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Spanish Jihadist linked to Al Qaeda currently free and planning new Terrorist attacks!

Interesting Article: "8 held in Spain on suspicion of recruiting Syria fighters" by The Hindu, Spain published Friday, June 21, 2013.

An interesting article mentioned that Spanish police on Friday detained eight people in the enclave of Ceuta on suspicion of sending jihadist fighters to Syria, the Interior Ministry said. The network based in Ceuta and Morocco allegedly recruited potential fighters, indoctrinated them and organized their trip via Turkey to Syria, according to the Ministry and the daily El Pais. The Ministry said the network was believed to have sent dozens of fighters to Syria, where some of them may have undergone military training or even participated in suicide attacks.  The network may have sent fighters to other countries as well, El Pais reported. Most of the detainees were Spanish nationals. Police searched several locations. The Spanish enclave of Ceuta, which is claimed by Morocco, has a population of around 80,000. Nearly half of them are Muslims. Syria’s 27-month-old conflict is believed to have drawn hundreds of foreign fighters. 

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Several suspected Islamic extremists have been arrested in recent years in Spain.

Police in Valencia in February arrested a 22-year-old Moroccan, Mohamed Echaabi, for allegedly plotting terrorist attacks in Spain and elsewhere in Europe.

In March 2012, police in Valencia arrested Mudhar Hussein Almalki, a Saudi suspected of running jihadist Internet forums and sharing documents with extremists.

In August, Spanish authorities said they arrested two Chechens and a Turk, suspected Al-Qaeda members thought to have been planning an attack in Spain or elsewhere in Europe.

On March 11, 2004, Spain suffered one of Europe's worst extremist attacks. Explosions on packed commuter trains in Madrid killed 191 people in bombings linked to Al-Qaeda.

The arrests in Spain indicate that al Qaeda continues to pose a serious threat and that Obama's triumphalism may be premature. Jorge Fernández Díaz, the Spanish interior minister, put it this way: "The terrorist organization al Qaeda represents a major threat globally and in particular to the entire Western world." Three suspected al Qaeda terrorists arrested in Spain in early August 2012 were allegedly plotting an airborne attack on a shopping mall near Gibraltar, the British overseas territory on the southernmost tip of Spain.

Al Qaeda's largest terror attack in Europe took place in Madrid on March 11, 2004, when bombs were exploded on four commuter trains; 191 people were killed, more than 1,800 were wounded. Since then, in towns and cities across Spain, police have been continuing to arrest dozens of al Qaeda members and other Jihadists.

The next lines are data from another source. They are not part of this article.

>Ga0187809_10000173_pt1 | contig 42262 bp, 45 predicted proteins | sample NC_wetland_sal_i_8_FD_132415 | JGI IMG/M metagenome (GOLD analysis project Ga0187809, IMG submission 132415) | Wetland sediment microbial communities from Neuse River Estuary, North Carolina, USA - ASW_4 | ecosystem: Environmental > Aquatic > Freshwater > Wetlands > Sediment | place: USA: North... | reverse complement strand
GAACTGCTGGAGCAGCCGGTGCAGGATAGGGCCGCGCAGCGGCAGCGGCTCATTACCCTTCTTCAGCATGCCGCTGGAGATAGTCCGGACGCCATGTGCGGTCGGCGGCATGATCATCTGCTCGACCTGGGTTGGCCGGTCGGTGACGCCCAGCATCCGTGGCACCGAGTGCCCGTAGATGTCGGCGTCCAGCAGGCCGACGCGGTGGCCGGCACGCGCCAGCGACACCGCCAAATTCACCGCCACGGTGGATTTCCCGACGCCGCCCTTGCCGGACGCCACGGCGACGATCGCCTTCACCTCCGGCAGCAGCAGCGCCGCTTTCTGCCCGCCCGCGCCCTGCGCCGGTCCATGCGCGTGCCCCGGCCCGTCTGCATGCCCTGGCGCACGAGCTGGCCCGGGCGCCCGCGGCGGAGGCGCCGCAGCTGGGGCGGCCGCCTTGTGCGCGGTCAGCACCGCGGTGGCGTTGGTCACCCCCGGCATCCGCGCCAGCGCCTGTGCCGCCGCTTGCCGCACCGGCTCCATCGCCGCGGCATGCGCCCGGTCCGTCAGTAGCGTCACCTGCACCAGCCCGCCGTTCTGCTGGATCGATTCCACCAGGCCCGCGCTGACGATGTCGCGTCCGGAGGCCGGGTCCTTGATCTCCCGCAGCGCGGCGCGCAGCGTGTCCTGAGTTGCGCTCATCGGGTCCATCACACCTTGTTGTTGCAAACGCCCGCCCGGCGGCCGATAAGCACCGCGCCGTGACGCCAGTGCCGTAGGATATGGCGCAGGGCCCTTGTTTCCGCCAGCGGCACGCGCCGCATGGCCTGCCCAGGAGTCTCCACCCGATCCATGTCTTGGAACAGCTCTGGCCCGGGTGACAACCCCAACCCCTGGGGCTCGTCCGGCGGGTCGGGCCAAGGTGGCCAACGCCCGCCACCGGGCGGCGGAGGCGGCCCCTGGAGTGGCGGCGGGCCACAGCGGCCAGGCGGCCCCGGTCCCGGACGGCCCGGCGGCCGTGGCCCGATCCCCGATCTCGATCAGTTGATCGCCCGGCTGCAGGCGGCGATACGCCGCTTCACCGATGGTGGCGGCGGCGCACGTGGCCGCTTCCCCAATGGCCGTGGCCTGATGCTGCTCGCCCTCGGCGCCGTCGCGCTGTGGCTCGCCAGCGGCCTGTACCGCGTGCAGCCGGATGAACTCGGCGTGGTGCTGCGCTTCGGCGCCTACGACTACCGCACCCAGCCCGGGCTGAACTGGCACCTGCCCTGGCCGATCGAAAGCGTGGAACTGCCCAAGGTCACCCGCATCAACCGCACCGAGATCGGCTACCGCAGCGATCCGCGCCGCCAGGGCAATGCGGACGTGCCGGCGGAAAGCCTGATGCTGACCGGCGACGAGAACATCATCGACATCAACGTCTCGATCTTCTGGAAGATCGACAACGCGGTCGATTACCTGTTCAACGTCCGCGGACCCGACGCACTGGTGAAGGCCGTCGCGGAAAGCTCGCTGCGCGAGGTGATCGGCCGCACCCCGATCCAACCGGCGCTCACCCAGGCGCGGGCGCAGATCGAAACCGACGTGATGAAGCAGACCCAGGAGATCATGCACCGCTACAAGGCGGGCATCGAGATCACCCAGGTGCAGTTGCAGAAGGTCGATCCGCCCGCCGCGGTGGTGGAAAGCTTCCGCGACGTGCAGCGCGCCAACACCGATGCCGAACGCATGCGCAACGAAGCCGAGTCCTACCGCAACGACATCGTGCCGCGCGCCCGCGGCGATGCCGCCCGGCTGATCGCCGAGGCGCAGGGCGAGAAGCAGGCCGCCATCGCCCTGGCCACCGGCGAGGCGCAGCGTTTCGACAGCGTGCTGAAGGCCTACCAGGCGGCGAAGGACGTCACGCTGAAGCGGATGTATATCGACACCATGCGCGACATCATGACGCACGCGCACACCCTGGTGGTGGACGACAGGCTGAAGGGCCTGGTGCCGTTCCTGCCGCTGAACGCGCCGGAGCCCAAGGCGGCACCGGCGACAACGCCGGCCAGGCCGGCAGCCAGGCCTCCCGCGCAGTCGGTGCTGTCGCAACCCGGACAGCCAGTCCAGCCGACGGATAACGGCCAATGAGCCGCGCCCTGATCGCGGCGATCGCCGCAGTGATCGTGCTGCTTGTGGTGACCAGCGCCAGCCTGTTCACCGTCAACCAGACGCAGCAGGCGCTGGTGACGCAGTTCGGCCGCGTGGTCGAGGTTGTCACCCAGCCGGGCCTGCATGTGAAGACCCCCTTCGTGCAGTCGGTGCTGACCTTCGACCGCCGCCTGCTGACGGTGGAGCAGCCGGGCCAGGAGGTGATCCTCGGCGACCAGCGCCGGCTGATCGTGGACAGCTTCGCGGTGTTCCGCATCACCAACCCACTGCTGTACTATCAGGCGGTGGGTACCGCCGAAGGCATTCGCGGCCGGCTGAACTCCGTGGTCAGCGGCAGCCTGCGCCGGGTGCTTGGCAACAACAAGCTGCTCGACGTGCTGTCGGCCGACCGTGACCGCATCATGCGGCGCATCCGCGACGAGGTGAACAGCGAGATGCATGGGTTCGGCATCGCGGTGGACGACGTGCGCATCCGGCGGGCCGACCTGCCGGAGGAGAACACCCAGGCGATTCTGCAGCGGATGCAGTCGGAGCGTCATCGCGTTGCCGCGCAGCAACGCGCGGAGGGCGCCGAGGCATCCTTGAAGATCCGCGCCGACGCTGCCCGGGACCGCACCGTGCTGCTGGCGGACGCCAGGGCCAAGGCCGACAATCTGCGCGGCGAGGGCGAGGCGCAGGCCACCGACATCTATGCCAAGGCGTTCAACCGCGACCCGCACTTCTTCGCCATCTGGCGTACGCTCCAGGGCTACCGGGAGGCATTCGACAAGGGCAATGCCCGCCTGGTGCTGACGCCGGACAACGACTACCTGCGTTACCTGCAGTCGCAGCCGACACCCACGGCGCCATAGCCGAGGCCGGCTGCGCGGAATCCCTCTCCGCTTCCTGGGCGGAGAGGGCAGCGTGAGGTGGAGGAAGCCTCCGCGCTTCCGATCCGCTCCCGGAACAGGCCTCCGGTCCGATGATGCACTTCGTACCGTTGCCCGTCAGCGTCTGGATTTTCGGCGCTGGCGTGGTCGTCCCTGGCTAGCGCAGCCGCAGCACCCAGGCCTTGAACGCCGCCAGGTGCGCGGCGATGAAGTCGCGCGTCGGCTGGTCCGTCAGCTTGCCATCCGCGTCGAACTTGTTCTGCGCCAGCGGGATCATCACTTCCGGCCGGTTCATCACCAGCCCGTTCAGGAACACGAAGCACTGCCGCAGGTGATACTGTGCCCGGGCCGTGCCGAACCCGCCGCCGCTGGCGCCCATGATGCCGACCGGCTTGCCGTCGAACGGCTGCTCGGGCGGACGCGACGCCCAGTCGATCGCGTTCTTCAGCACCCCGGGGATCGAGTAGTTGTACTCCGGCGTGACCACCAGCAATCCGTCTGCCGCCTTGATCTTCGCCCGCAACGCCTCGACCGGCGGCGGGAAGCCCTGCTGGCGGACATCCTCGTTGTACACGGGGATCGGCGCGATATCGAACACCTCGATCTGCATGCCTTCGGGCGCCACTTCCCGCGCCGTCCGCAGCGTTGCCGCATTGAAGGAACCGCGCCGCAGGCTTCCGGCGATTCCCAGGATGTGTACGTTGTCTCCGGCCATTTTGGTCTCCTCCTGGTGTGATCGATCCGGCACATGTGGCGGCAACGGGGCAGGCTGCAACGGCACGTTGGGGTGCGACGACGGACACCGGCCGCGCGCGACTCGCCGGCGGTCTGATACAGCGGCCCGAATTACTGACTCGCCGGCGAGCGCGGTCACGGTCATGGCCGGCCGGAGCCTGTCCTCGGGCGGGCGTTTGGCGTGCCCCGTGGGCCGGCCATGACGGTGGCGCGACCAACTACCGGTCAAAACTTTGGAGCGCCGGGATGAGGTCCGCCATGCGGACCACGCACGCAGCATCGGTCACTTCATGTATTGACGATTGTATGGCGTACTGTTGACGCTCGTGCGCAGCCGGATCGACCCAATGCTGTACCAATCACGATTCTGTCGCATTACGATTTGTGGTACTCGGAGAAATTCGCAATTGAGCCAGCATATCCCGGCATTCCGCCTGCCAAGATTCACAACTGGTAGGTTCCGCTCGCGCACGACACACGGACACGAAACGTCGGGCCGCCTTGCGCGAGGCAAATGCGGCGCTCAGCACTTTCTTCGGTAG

Those detained in the raids on Friday morning are accused of being part of a network linked to al-Qaeda. They are suspected of funding, indoctrinating and facilitating travel for would-be fighters. Interior Ministry Jorge Fernandez Diaz called the operation a "hard blow" against international terrorism.(See pictures below)

All the detainees are Spanish citizens, Spanish media reported. In a statement, the ministry of interior said dozens of people, some of them under 18, had left both Ceuta and Moroccan territory under the cover of the al-Qaeda-linked network. Some of them had taken part in suicide attacks, while others had joined training camps to prepare for armed action, the ministry said. Several groups of jihadists were still expecting to travel from Spain to Syria, the ministry statement said, adding that the investigation was still ongoing.

"We are aware that they facilitated the travel of a number of persons from Ceuta, Morocco and other places in Spain, via Turkey," Fernandez Diaz said.
The National Police and the Civil Guard (Guardia Civil) began separate investigation in 2009 and 2011 but began working together earlier this year.

The ministry of interior said the case had been registered with a court for investigation. The presence of foreign combatants amongst those fighting the government of Bashar al-Assad is causing anxiety in Western countries, as well as in Syria itself.

In April, EU counter-terrorism co-coordinator Gilles de Kerchove told the BBC that an estimated 500 Europeans were fighting with rebel forces in Syria. Last year, three people from Ceuta who went to fight in Syria were killed in separate battles, the Spanish news agency Efe reported.